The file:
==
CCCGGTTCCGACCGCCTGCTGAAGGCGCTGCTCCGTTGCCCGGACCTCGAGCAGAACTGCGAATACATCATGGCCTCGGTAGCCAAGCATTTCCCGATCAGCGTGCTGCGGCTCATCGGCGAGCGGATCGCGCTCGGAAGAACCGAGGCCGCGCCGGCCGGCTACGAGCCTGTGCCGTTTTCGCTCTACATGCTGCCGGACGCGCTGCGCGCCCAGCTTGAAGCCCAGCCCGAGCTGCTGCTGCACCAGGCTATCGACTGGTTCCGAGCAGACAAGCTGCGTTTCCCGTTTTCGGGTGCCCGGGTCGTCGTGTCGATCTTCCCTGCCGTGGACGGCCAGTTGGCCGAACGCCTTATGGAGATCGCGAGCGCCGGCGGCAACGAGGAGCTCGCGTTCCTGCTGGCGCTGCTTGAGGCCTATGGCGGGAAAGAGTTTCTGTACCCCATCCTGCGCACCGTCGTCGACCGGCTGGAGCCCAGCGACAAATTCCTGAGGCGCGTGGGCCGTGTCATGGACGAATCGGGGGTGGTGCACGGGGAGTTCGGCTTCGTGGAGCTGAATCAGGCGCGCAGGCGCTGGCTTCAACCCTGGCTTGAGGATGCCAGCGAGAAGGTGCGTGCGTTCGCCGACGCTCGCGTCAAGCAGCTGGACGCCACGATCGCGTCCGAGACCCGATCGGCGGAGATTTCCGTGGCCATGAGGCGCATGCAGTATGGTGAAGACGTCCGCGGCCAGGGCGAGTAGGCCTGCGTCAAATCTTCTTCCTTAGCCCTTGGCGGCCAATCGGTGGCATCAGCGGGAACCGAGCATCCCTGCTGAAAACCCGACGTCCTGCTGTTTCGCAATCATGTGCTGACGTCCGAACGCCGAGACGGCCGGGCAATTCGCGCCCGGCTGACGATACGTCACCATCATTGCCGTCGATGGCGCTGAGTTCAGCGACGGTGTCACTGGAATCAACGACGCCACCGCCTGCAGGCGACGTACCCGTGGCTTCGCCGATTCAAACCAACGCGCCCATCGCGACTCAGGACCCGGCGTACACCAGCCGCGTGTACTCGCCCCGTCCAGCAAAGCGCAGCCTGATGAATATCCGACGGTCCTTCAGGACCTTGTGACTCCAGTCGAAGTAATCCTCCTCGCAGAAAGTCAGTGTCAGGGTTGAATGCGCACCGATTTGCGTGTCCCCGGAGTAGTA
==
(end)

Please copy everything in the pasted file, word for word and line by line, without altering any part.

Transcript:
CCCGGTTCCGACCGCCTGCTGAAGGCGCTGCTCCGTTGCCCGGACCTCGAGCAGAACTGCGAATACATCATGGCCTCGGTAGCCAAGCATTTCCCGATCAGCGTGCTGCGGCTCATCGGCGAGCGGATCGCGCTCGGAAGAACCGAGGCCGCGCCGGCCGGCTACGAGCCTGTGCCGTTTTCGCTCTACATGCTGCCGGACGCGCTGCGCGCCCAGCTTGAAGCCCAGCCCGAGCTGCTGCTGCACCAGGCTATCGACTGGTTCCGAGCAGACAAGCTGCGTTTCCCGTTTTCGGGTGCCCGGGTCGTCGTGTCGATCTTCCCTGCCGTGGACGGCCAGTTGGCCGAACGCCTTATGGAGATCGCGAGCGCCGGCGGCAACGAGGAGCTCGCGTTCCTGCTGGCGCTGCTTGAGGCCTATGGCGGGAAAGAGTTTCTGTACCCCATCCTGCGCACCGTCGTCGACCGGCTGGAGCCCAGCGACAAATTCCTGAGGCGCGTGGGCCGTGTCATGGACGAATCGGGGGTGGTGCACGGGGAGTTCGGCTTCGTGGAGCTGAATCAGGCGCGCAGGCGCTGGCTTCAACCCTGGCTTGAGGATGCCAGCGAGAAGGTGCGTGCGTTCGCCGACGCTCGCGTCAAGCAGCTGGACGCCACGATCGCGTCCGAGACCCGATCGGCGGAGATTTCCGTGGCCATGAGGCGCATGCAGTATGGTGAAGACGTCCGCGGCCAGGGCGAGTAGGCCTGCGTCAAATCTTCTTCCTTAGCCCTTGGCGGCCAATCGGTGGCATCAGCGGGAACCGAGCATCCCTGCTGAAAACCCGACGTCCTGCTGTTTCGCAATCATGTGCTGACGTCCGAACGCCGAGACGGCCGGGCAATTCGCGCCCGGCTGACGATACGTCACCATCATTGCCGTCGATGGCGCTGAGTTCAGCGACGGTGTCACTGGAATCAACGACGCCACCGCCTGCAGGCGACGTACCCGTGGCTTCGCCGATTCAAACCAACGCGCCCATCGCGACTCAGGACCCGGCGTACACCAGCCGCGTGTACTCGCCCCGTCCAGCAAAGCGCAGCCTGATGAATATCCGACGGTCCTTCAGGACCTTGTGACTCCAGTCGAAGTAATCCTCCTCGCAGAAAGTCAGTGTCAGGGTTGAATGCGCACCGATTTGCGTGTCCCCGGAGTAGTA